Russell Osman, Ipswich Town center back: During the 1981-82 football season back home, the manager of the Ipswich club, Bobby Robson, called a players meeting and said, “Listen, there’s this film being made in June and July. Would anyone like to go along and make it?” He gave us a rough idea that it was a prisoner of war-style film with some football in it. As far as we knew, we were going to go and help out with the soccer scenes. We weren’t really sure who was going to be involved at the time. Six weeks was more or less the whole summer break for us. I was single at the time, and we had quite a busy season, a successful season. I think that’s why Bobby Robson was approached in the first place. I had nothing else planned, so we made that early commitment.

When we first arrived there, Bobby Moore was there, Mike Summerbee, Osvaldo Ardiles, so we knew they would be involved. The first day, they told us, “Make yourselves at home. You’ve got dialogue tomorrow with Michael Caine.” I said, “Wait a minute, we’re here to do just the football scenes.” And they said, “No, there’s a bit more than that. There’s a character to be played.” The next day, I’m sitting down, doing a scene with Michael Caine.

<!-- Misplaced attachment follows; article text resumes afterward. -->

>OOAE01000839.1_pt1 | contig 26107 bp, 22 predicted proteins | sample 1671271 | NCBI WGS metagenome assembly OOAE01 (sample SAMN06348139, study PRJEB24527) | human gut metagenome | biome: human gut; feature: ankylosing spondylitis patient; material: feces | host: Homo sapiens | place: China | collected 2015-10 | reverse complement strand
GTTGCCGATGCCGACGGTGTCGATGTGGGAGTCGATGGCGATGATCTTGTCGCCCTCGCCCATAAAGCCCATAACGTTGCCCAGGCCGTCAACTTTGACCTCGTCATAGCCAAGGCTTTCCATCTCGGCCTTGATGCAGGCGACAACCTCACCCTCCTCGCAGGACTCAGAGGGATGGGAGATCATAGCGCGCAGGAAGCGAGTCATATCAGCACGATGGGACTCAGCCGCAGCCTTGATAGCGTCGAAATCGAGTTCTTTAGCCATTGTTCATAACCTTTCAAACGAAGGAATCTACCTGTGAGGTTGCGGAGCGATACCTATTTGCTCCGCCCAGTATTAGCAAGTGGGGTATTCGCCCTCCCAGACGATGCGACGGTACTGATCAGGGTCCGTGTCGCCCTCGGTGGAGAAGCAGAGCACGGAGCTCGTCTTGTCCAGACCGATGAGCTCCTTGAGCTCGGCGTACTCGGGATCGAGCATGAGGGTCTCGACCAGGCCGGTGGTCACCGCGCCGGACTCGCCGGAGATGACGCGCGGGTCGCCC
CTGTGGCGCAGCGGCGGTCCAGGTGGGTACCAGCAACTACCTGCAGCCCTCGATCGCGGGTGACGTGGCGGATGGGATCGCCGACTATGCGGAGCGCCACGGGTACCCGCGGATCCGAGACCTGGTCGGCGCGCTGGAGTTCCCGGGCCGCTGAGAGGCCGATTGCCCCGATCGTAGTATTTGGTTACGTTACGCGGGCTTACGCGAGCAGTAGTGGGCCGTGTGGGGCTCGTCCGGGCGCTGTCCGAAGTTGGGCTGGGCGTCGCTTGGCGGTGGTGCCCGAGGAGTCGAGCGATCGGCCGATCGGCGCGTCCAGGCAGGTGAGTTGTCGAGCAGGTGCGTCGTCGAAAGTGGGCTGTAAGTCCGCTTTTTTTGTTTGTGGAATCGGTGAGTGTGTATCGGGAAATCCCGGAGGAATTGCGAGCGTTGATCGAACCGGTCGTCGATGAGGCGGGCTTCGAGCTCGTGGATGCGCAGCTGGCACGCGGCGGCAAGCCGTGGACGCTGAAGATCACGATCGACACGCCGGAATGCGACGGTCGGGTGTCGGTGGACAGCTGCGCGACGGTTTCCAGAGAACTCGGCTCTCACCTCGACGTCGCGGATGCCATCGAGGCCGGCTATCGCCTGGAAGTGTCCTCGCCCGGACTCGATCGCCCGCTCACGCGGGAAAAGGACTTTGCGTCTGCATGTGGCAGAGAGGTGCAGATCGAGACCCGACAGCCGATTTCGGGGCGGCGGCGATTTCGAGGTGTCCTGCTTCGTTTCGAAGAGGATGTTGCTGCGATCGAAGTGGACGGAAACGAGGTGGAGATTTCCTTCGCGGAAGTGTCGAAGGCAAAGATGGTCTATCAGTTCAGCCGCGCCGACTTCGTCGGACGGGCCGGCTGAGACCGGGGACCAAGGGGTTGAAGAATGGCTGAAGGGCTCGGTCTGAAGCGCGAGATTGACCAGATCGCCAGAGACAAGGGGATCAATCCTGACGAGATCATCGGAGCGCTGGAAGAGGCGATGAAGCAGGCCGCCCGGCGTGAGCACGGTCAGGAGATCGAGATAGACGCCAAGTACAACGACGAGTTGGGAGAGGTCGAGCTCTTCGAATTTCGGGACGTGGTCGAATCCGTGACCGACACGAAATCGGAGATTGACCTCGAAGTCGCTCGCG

John Wark, Ipswich Town midfielder: We thought we were just going there to play football. We didn’t realize that we would have speaking parts. It wasn’t until we got out there and we saw Pelé, Bobby Moore, Michael Caine, Sylvester Stallone, that we thought, “Oh my God, this is actually a proper movie!’

Mike Summerbee, Manchester City winger and forward: The phone call came out of the blue. “Hey, Miguel, how are you?” It was Bobby Moore on the line, and that’s what he called me. “Fancy being a film star?” he said. My immediate thought was that he meant a football documentary or something like that. “No, I’m serious,” Bobby said. “This is a proper film, with Michael Caine and Sylvester Stallone.”